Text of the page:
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Executive priorities align around growth, digital and the workforce

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CFOs are optimistic about 2021, with 87% of finance leaders expecting revenues to increase, a turnaround from the 25% who were anticipating the same in September, according to our March 2021 US Pulse Survey. Nearly one-third of those surveyed (32%) see a revenue increase of more than 10%, the highest among the executive groups we surveyed in our most recent US Pulse Survey of business leaders. This outlook for growth aligns with what US CEOs expect — 82% see revenue growth this year, according to our 2021 US CEO Survey

CFOs also have a rosy outlook more broadly. The majority (81%) are optimistic about the US economic recovery, the global economic recovery (66%) and the US pandemic response (76%), signaling anticipation of an end to the pandemic economy that caused so much devastation. Of all C-suite executives polled in our survey, finance leaders were the most optimistic about all three macroeconomic trends.

Finance leaders see growth opportunities from the digital economy and work-from-home shift, two trends accelerated by the pandemic. This follows where CFOs said they were going to make digital investments in October: optimizing data analytics across the business, automation and moving to the cloud were the top areas of investment to accelerate growth. It’s also about preparing for work beyond COVID-19. Nearly three-quarters (71%) of CFOs say they’ve either invested or plan to invest in new tools to support digital work, and 60% of CFOs say they have already invested or will invest in upskilling and training their workforce on digital tools for remote work — higher than all executives say (62% and 56%, respectively). This digital imperative is recognized across the C-suite leaders we surveyed. US CEOs are also planning to increase long-term investments in digital transformation (84%), with 43% increasing investments by 10% or more.

Even with digital investment plans and opportunities to grow from the pandemic economy and remote work on the horizon, finance leaders also anticipate potential risks this year. One of the biggest concerns is around a lack of talent with technical skills. All C-suite leaders polled in our US Pulse Survey believe tech talent is critical to prospering this year. In fact, after supporting burned-out employees, they say finding this talent is the key to being able to thrive.

Being attuned to your workforce needs, whether it’s attracting and retaining the talent to help drive growth or supporting a weary workforce, is critical to success. Employees were the top stakeholder group CFOs focused on over the past year to build trust. Maintaining that trust is just as important as finance leaders and other executives work to drive growth and help make their companies more agile and resilient.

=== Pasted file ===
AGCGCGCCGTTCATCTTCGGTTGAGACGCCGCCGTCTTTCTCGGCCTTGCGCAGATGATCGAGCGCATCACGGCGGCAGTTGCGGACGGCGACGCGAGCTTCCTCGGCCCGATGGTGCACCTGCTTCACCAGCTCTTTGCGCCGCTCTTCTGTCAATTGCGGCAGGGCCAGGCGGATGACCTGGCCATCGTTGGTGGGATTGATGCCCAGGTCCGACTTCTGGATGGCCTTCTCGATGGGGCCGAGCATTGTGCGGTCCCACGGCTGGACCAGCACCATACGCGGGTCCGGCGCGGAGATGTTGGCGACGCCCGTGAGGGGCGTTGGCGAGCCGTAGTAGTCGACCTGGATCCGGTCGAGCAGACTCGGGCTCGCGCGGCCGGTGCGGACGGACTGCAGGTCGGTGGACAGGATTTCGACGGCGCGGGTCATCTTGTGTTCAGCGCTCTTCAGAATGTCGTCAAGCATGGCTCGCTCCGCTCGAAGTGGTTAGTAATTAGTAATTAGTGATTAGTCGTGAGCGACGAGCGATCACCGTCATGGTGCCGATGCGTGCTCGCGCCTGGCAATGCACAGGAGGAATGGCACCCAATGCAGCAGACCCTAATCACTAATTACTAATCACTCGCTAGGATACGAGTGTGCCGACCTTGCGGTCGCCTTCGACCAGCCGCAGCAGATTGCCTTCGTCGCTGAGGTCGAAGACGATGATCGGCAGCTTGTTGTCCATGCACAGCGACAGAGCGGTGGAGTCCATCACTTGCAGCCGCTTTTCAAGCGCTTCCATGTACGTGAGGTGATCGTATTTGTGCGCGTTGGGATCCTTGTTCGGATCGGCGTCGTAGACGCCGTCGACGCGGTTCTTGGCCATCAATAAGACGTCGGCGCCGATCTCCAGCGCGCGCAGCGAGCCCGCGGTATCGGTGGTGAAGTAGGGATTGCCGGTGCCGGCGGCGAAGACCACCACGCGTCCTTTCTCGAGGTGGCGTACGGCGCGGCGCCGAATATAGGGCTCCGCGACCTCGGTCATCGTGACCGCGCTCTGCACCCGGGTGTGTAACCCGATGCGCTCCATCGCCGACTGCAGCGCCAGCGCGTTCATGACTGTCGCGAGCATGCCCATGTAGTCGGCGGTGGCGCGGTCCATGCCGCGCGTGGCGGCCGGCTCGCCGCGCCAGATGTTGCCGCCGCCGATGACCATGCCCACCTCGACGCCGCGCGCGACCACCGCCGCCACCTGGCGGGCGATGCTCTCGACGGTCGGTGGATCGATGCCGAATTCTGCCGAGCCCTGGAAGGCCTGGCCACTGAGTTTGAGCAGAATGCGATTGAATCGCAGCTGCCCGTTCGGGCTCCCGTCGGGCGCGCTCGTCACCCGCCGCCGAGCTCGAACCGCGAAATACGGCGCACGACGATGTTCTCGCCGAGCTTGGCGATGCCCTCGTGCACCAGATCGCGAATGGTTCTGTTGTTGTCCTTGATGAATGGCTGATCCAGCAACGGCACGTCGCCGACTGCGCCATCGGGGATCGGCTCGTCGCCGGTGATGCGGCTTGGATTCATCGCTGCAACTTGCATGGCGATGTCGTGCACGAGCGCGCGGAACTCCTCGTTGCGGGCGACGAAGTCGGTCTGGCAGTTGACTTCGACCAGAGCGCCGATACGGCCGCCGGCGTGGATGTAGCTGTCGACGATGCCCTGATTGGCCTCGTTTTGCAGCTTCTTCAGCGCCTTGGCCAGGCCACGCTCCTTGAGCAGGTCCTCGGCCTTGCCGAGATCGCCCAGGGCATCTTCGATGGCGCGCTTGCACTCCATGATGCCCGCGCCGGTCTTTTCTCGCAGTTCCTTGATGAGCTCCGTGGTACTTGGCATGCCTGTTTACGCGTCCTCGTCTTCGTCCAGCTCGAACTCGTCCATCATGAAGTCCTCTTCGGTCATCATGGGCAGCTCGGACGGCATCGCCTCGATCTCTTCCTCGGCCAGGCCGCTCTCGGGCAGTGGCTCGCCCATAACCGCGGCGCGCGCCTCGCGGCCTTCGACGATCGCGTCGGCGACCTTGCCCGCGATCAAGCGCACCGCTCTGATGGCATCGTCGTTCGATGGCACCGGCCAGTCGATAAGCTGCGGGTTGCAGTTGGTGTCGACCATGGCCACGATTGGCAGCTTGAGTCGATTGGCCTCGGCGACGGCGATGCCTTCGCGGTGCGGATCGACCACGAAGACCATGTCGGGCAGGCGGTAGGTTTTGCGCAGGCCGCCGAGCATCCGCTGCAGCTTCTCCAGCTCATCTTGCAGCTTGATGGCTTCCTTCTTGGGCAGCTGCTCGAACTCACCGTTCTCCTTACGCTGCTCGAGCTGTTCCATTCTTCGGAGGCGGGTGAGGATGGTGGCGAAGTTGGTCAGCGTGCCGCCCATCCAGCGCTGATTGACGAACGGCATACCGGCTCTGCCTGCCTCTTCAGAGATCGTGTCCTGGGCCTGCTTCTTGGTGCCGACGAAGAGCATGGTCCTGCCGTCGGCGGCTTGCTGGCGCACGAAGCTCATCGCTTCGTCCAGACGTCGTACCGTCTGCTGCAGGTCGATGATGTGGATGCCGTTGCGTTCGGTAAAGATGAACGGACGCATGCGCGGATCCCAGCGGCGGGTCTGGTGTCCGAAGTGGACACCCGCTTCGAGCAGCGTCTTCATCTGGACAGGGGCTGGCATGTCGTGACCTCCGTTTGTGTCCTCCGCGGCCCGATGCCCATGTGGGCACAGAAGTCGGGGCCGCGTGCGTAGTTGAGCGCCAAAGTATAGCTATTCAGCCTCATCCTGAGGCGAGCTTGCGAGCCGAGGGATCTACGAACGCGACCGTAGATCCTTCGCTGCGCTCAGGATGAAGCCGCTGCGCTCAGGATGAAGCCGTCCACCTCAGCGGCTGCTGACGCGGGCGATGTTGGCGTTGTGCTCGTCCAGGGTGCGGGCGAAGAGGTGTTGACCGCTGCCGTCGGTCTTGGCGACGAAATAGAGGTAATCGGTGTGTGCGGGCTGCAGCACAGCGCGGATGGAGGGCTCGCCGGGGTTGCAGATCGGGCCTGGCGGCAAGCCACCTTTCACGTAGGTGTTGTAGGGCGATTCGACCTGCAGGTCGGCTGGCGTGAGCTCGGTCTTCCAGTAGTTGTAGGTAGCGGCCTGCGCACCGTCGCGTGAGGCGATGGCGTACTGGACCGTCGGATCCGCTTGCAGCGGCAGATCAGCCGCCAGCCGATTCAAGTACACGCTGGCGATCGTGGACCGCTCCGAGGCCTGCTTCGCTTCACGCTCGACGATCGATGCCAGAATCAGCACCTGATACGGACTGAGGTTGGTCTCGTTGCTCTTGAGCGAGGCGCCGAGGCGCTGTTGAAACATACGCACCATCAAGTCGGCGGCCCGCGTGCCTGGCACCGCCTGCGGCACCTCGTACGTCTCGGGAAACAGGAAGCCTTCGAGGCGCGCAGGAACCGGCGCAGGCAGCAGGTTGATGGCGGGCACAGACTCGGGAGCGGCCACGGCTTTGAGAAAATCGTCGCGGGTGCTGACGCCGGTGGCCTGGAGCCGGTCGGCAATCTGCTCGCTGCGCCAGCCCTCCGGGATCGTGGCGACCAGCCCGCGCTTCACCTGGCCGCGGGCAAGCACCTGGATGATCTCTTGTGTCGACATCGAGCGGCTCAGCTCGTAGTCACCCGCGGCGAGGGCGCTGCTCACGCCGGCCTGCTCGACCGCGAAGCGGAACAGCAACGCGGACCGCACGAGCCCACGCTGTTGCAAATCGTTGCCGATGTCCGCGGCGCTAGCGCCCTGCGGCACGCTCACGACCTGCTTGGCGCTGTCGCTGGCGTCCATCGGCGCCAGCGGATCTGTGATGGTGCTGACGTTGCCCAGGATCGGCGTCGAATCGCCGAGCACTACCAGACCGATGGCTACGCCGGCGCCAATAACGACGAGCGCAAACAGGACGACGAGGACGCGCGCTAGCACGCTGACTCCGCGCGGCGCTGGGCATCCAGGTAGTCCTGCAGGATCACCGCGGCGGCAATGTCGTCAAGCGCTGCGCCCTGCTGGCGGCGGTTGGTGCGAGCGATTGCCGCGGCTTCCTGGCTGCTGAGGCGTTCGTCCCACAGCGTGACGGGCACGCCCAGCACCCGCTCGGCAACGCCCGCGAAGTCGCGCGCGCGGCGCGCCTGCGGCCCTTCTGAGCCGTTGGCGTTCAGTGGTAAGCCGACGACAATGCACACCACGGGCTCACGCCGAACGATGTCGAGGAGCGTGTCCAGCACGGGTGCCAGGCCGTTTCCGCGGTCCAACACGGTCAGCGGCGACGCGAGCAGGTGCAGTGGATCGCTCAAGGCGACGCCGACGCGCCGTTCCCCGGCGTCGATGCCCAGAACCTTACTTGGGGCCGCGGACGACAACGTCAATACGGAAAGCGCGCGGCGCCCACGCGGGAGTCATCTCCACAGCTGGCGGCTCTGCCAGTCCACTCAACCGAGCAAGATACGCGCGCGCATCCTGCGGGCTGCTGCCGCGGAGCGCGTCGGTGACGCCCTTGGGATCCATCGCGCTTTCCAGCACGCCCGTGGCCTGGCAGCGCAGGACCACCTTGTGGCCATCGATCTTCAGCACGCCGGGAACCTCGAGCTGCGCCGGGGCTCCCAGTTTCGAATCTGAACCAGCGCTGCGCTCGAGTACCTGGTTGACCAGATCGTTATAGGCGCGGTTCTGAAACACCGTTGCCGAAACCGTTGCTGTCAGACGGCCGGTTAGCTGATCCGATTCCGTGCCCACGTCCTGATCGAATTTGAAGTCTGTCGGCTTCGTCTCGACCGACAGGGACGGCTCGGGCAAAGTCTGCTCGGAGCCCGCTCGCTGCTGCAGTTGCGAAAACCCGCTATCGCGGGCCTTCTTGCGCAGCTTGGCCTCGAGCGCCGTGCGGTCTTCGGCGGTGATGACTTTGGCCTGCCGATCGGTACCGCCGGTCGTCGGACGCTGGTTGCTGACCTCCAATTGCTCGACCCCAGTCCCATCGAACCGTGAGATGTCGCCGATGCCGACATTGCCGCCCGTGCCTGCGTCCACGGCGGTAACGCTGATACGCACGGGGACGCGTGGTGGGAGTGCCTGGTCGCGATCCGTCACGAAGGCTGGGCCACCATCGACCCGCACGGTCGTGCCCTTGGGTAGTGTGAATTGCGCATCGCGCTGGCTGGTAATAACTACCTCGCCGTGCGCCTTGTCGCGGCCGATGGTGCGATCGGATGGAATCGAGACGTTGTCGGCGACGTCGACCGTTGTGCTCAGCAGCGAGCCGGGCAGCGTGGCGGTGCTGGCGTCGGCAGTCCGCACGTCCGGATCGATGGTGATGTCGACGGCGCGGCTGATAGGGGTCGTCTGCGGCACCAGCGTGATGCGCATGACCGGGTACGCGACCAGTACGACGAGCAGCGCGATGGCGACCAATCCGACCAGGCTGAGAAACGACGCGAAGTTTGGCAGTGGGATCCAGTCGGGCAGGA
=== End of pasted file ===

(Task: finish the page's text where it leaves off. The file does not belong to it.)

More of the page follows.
Policymakers and regulators were lower focus priorities for finance leaders over the past year. Yet CFOs cite a more challenging regulatory environment with a Biden administration, global trade and tax policy, and US-China tensions as the biggest risks for their business model this year. US CEOs are also concerned about potential overregulation and policy uncertainty, though trade is less of a worry.

As the economic and legislative landscape changes after an extraordinarily challenging and unpredictable year, finance leaders have the opportunity to be better business partners across their companies. CFOs should work closely with human resource leaders to better understand workforce issues, like new benefits and resources for employees and how to bring women back and support them in the workforce. They can also work with operations leaders on supply chain agility and other resiliency efforts. And finance leaders can use risk management leaders as a sounding board around risks related to digitization and cyber risks that became more pronounced for many companies during the pandemic.

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J.C. Lapierre

J.C. Lapierre

Chief Strategy and Communications Officer, PwC US

Neil Dhar

Neil Dhar

Vice Chair - Chief Clients Officer, PwC US

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